Bona the Tatar, slave and servant [sclava et serva] of the late nobleman Sir Nicola Barbo, once born of the notable and noble man lord Giovanni Barbo, honorable procurator of S. Marco, against whom there was a proceeding by the lord advocates of the commune and its office in and on account of that when this same Bona made herself be impregnated in the house of her said lord in the neighborhood of S. Pantaleon by a certain servant [famulus] who was staying in the house of her lord, and when her aforementioned lord who was recovering because he had been ill for a long time, knowing that same Bona to be pregnant during this past Lent, he beat her forcefully with a bigolo from the water. The aforementioned Bona, incited by a diabolical spirit, being in despair, with the will and intention of poisoning and killing her same lord, determinedly and with a considered will bought arsenic from a boy who was staying in a spice shop located in the neighborhood of St. Pantaleon, and gave that same arsenic to her said lord to eat in two places, putting it in food and in medicine [or herbs] which were given to her said lord, from which poison given to him they were not able to prevent him dying and ending his life, as was revealed fully and widely concerning all the aforesaid things by the process of the court and by her confession. It was brought forward and pleaded in the Council of Forty in which it was put as a resolution. If it seems to you on account of those things which were said and read that it should be proceeded against Bona, Tatar and servant [serva] of the late nobleman Sir Nicola Barbo of lord Giovanni, procurator of S. Marco, who, incited by a diabolical spirit with considered will and determination to kill the same late sir Nicola Barbo her lord, she poisoned and gave toxin and poison to the said Sir Nicola, from which the same Sir Nicola Barbo her lord deceased and died violently as it has been said. Now with the 37 ballots having been given and received in the same council, 3 were abstentions, 0 were against, and all the others, namely 34, were in favor. And thus it was decided concerning the proceeding against her at last with the different decisions proposed being taken. That this Bona should be led by the canal with a plate tied over a pallo as far as St. Croce with a crier who will cry her guilt continuously. And from there let her be drawn on the ground at the tail of a horse as far as S. Marco in the middle of the two columns. And there, tied to a pallo, let her be burned up according to custom, that she may thus die utterly and her corpse be turned into ash. And thus on the same day the above-written [instructions] were given for execution.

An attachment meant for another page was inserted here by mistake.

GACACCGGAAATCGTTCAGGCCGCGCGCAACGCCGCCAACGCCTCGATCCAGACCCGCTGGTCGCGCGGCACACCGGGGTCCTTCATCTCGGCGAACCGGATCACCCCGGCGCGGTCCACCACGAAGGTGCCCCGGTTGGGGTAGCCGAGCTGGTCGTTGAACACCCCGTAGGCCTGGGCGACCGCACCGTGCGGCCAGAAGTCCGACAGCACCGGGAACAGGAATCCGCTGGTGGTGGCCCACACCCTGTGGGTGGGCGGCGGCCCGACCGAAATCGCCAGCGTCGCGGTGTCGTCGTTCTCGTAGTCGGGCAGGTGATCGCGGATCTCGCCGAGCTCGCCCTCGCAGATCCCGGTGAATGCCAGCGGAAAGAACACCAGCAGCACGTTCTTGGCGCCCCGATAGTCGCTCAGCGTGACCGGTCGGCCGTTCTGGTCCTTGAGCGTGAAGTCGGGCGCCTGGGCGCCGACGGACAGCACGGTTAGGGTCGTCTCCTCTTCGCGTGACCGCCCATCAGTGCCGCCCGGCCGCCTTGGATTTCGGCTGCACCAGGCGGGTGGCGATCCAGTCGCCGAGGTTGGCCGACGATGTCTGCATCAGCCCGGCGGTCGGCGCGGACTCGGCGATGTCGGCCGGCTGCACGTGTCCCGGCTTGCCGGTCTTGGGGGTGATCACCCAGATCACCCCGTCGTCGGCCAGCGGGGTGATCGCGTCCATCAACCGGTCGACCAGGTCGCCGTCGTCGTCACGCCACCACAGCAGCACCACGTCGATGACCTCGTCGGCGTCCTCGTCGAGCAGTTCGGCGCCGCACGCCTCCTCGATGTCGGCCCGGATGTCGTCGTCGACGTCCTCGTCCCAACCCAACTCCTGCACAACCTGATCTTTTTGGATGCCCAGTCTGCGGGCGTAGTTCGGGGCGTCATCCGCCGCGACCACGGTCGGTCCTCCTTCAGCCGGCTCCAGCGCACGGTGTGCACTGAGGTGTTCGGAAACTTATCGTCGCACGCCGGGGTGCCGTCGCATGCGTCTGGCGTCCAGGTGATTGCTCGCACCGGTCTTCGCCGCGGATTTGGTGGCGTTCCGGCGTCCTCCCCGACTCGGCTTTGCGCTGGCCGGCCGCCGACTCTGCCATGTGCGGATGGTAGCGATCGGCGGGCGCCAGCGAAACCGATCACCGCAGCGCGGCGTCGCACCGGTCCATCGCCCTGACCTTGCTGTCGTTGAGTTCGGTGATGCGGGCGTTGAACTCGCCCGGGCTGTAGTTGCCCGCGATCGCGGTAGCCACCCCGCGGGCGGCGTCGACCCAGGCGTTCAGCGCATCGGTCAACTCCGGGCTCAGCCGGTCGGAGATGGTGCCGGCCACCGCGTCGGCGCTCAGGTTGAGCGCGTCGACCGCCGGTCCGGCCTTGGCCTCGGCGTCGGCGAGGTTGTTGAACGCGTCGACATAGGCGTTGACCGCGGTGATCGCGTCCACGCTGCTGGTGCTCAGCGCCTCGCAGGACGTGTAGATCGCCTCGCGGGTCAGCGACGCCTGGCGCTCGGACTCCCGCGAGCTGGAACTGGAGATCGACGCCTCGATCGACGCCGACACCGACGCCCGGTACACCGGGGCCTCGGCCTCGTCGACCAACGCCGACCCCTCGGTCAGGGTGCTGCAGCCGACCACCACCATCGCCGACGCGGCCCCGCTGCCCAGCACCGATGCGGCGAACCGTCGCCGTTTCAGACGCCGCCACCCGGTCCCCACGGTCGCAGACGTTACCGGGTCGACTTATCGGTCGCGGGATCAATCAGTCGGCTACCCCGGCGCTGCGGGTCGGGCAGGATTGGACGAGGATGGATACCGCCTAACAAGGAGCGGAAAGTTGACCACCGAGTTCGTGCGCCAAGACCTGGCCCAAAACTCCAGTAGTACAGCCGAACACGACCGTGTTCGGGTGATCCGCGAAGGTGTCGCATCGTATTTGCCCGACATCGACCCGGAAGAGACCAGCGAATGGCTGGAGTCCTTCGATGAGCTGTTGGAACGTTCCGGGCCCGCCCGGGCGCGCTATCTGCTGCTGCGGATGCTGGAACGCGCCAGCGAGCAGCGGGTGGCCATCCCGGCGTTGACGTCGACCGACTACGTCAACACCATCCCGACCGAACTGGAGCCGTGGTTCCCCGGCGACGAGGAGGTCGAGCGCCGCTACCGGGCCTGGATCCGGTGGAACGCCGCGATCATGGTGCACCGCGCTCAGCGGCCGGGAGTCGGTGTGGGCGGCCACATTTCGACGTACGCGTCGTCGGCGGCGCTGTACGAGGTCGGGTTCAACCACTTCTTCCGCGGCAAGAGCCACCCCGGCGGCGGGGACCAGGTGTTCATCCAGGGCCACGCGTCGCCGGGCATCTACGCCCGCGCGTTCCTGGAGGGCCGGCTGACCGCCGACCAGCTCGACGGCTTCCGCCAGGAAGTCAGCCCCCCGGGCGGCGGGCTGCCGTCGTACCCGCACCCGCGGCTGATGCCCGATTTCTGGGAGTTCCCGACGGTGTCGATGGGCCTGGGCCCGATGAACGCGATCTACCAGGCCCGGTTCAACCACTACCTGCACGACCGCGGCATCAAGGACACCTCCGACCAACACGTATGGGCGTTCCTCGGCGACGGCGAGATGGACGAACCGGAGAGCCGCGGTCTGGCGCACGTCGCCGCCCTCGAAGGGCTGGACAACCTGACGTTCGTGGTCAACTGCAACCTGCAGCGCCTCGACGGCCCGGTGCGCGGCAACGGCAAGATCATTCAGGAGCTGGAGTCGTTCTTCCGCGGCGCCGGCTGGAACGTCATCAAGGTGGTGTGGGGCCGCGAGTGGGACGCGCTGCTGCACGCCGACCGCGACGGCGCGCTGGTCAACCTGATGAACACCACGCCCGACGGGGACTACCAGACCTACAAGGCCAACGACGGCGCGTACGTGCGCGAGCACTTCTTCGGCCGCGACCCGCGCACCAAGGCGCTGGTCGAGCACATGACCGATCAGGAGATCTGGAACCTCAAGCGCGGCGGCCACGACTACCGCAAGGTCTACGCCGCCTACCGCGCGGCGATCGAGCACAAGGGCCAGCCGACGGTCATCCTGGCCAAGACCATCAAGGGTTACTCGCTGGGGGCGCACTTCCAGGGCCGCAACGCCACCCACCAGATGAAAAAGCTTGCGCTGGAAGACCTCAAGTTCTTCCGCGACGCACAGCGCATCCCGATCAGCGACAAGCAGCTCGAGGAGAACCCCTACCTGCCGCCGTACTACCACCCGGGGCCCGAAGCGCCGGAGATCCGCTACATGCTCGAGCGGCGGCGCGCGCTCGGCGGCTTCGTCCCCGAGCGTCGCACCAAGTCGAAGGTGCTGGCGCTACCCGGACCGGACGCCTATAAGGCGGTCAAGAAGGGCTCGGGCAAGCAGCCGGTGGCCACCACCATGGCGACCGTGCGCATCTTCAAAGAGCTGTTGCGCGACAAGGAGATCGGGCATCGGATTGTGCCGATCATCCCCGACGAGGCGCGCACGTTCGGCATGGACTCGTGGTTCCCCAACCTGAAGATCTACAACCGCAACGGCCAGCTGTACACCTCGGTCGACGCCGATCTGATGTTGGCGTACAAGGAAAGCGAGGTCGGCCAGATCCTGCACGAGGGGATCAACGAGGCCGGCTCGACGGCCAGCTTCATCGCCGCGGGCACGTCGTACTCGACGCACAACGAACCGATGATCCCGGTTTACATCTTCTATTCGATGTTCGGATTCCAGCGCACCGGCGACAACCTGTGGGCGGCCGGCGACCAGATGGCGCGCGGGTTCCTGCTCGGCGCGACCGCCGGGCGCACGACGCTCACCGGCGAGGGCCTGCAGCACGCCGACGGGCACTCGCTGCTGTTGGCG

This was one of the most important governmental positions in Venice. The procurators of S. Marco were charged with the administration of St. Mark’s Basilica, the legal protection of orphans and the insane, and the execution of wills.